What retailers and consumers need to know a couple of months on from the contactless limit increase
01 / 12 / 2021
This blog backgrounds the latest contactless limit increase, which officially started on 15th October, and what it means for retailers and customers. A world leading payments provider, Worldline has recognised the importance to set out some of the finer details of the change and simplify what this means for all concerned on the high street.
UK customers have become increasingly used to the contactless shopping experience since it first emerged in 2007. But the latest limit increase - from £45 to £100 in October – was significant, not least because it more than doubled the amount we, as the shopper, can spend without the use of chip and PIN but also because take-up and adoption has varied among merchants.
Indeed, some retailers are still unaware this limit increase took place. At Worldline, Europe’s largest payments provider, we are here to simplify the payments market and have recognised the need to highlight some of the ins and outs of the new change and what it means for consumers and merchants alike.
Which key bodies were involved in the contactless limit increase?
A variety of stakeholders were integral to the implementation of the new rise. First and foremost the Treasury and the Financial Conduct Authority made the decision to significantly raise the limit to £100, which has led to the UK having the seventh highest contactless payment limit in the world.
What originally in 2007 meant being able to buy a morning coffee and croissant with a contactless transaction, when the limit was £10, catapulted into the ability to purchase a full tank of fuel at a swipe of the card in the autumn of this year.
The banks and card issuers were also an integral cog of the new payments increase as they implemented the change and enabled card holders to set their own contactless payment limit to the number that’s most comfortable for the consumer.
Although some merchants are still unaware that their customers can pay for their goods with a contactless payment of up to £100, the vast majority have accepted the limit – it is worth noting that they are not obliged to do so- as it encourages consumer spending and accelerates the payment process. Furthermore the risk lies with the card issuer, who don’t wish to negatively stand out among their competitors.
The bank/card issuers are also equally responsible to make the higher contactless limit available to the public. In general, cardholders will be able to use the new limit if they have a good credit rating and payment history.
What do merchants need to do?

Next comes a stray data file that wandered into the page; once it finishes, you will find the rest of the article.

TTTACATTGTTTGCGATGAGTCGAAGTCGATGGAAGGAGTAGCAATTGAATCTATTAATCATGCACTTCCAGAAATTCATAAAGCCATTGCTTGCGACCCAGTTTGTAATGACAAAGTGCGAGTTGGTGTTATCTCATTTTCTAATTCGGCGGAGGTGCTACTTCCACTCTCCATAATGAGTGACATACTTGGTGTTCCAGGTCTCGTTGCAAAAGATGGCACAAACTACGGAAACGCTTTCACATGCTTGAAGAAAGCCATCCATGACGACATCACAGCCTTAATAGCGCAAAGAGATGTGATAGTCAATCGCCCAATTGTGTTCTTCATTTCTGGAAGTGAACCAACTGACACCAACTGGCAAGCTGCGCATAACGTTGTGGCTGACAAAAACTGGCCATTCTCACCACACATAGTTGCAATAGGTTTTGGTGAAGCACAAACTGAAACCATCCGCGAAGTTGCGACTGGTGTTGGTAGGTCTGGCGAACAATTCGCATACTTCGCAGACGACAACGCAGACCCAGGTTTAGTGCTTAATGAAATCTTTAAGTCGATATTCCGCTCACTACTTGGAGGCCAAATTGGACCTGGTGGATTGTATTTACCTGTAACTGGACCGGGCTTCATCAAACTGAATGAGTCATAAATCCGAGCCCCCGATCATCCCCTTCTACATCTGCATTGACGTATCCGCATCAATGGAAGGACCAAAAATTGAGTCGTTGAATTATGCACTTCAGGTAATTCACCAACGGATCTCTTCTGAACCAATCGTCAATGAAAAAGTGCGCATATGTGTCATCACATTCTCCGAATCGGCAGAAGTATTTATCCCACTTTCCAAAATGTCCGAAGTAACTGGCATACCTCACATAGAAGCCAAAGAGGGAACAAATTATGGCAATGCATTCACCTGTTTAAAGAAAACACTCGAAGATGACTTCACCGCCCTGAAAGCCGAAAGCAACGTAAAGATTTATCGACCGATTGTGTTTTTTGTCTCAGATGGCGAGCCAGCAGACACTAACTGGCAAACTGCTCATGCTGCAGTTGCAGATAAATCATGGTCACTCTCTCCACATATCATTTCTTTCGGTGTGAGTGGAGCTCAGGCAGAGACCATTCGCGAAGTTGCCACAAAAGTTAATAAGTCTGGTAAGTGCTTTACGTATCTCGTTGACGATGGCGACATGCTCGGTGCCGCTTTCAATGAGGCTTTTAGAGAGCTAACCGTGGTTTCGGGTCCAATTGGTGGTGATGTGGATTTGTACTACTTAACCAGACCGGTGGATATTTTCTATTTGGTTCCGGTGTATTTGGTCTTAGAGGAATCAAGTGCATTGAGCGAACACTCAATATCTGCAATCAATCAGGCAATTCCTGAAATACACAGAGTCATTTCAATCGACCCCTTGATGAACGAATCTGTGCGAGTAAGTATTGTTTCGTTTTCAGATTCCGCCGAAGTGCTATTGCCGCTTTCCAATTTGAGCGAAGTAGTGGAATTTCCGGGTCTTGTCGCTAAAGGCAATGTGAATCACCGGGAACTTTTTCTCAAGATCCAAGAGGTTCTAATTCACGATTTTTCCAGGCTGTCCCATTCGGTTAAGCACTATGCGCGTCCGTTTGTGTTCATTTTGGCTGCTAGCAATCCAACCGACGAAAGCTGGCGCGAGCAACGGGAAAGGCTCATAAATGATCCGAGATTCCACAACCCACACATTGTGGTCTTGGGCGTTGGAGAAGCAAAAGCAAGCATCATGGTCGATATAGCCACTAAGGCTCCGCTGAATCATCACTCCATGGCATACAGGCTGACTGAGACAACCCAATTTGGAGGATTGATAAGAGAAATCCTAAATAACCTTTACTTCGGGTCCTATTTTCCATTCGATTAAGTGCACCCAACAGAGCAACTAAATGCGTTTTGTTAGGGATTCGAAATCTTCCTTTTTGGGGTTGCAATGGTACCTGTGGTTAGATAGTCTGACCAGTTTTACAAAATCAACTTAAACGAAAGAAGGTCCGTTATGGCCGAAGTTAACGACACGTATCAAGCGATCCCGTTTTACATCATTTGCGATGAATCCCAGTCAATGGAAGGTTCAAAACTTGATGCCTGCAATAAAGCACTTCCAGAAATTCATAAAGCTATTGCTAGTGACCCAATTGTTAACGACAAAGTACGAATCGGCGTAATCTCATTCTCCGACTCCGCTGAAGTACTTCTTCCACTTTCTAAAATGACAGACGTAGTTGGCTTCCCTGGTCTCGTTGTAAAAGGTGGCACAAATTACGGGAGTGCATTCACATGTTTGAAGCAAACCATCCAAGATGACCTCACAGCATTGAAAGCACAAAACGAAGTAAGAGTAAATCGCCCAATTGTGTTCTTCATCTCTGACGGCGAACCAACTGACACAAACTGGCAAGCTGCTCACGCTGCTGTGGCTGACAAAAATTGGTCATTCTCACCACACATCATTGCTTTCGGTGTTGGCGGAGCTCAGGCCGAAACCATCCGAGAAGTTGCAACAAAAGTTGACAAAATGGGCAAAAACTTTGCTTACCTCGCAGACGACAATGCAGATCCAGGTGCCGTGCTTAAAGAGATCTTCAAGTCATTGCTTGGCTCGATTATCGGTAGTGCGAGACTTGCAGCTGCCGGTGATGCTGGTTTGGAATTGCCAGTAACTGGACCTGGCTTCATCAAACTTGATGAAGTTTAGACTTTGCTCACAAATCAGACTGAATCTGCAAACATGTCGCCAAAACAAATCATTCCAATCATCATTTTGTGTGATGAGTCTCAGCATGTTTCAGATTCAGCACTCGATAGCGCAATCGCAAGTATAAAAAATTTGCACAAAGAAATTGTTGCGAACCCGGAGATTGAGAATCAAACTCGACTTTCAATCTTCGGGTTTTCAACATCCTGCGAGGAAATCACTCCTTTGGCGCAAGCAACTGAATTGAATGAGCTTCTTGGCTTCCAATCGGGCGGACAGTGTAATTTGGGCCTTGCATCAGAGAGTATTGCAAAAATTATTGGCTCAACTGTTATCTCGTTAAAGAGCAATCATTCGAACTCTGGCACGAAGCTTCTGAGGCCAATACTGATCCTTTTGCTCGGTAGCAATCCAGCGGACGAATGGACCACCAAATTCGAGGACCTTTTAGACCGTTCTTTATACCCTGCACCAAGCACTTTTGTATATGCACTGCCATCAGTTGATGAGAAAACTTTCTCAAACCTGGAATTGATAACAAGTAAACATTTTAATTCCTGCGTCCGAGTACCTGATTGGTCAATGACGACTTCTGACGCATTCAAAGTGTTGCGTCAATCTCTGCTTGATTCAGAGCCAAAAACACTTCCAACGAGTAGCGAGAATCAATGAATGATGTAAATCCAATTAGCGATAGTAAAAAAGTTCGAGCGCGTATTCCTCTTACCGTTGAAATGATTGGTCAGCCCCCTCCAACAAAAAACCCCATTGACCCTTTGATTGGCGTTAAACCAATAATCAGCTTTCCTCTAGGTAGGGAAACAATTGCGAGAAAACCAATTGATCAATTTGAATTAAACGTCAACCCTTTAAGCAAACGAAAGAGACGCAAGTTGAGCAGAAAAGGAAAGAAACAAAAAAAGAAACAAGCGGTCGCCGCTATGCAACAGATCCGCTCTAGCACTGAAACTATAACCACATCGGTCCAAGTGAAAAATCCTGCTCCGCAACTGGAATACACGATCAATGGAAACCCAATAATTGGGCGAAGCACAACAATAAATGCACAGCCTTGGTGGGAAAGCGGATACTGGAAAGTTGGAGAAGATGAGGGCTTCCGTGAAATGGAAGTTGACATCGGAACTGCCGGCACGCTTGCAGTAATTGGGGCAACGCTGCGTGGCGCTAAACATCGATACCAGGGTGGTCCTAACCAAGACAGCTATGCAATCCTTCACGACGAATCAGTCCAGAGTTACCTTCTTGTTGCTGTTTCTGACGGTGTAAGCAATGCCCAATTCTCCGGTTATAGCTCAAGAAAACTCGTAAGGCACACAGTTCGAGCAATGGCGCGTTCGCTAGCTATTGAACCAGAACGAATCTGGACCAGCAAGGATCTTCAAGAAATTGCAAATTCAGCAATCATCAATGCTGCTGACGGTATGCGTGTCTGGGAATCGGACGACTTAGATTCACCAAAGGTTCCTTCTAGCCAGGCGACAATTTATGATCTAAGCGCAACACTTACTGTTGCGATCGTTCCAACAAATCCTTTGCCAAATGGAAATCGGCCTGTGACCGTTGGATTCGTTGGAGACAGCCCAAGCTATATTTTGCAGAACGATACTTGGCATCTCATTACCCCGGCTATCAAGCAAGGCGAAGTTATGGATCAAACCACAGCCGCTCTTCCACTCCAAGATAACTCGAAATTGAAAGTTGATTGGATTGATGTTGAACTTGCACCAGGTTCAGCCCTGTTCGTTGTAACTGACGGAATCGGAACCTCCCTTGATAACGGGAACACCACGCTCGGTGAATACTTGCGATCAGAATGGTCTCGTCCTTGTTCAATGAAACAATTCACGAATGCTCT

Merchants are responsible for deciding whether to accept the higher limit; if they do, they then need to make the necessary system changes to facilitate the increase.
This doesn’t mean they have to buy new terminals, however, to meet the customer needs. Instead, all they need to do is upgrade their system software to accommodate the changes, a process that typically lasts a few weeks depending on the appetite of the merchant and bandwidth. Both of these factors are integral to the speed of the process.
How long does implementation of the limit take?
Undoubtedly, both merchants and consumers may have wondered how long an increase in the contactless payment limit takes to implement. In truth it is a matter of weeks rather than months within the official starting point. Precedent suggests from the last rise – in April 2020, when the number increased from £30 to £45- that retailers were expecting the limit to be in place within a few weeks from April 1 before the pandemic was factored into proceedings.
In practice expectations were exceeded as shops rushed to minimise ‘touchpoints’ for customers to reduce the risk of transmission. It is therefore unsurprising that customers are as worried about using cash as they are about using chip and PIN- a mindset shift that has accelerated the implementation of the latest contactless limit and brought a new dawn for shoppers across the country.
The transactional fee factor
A merchant deciding whether to undergo the new limit may be affected by transactional fees. Indeed, an acquirer often charges minimal processing fees for contactless payments and is therefore a factor for merchants when they decide how best to bolster revenue.
It will still be some time before customers are fully used to the new £100 limit - it was roughly just 18 months ago since the last increase. This is particularly the case with the older generations who took some time to get used to an increasingly cash-less and cheque-less society even before the coronavirus affected everyone’s day-to-day lives.
Nonetheless, it’s still important to make retailers and consumers aware of how it will affect them, regardless of whether they want to adopt the new tools at their disposal, as the inevitable rising trend in contactless payments continues across the world.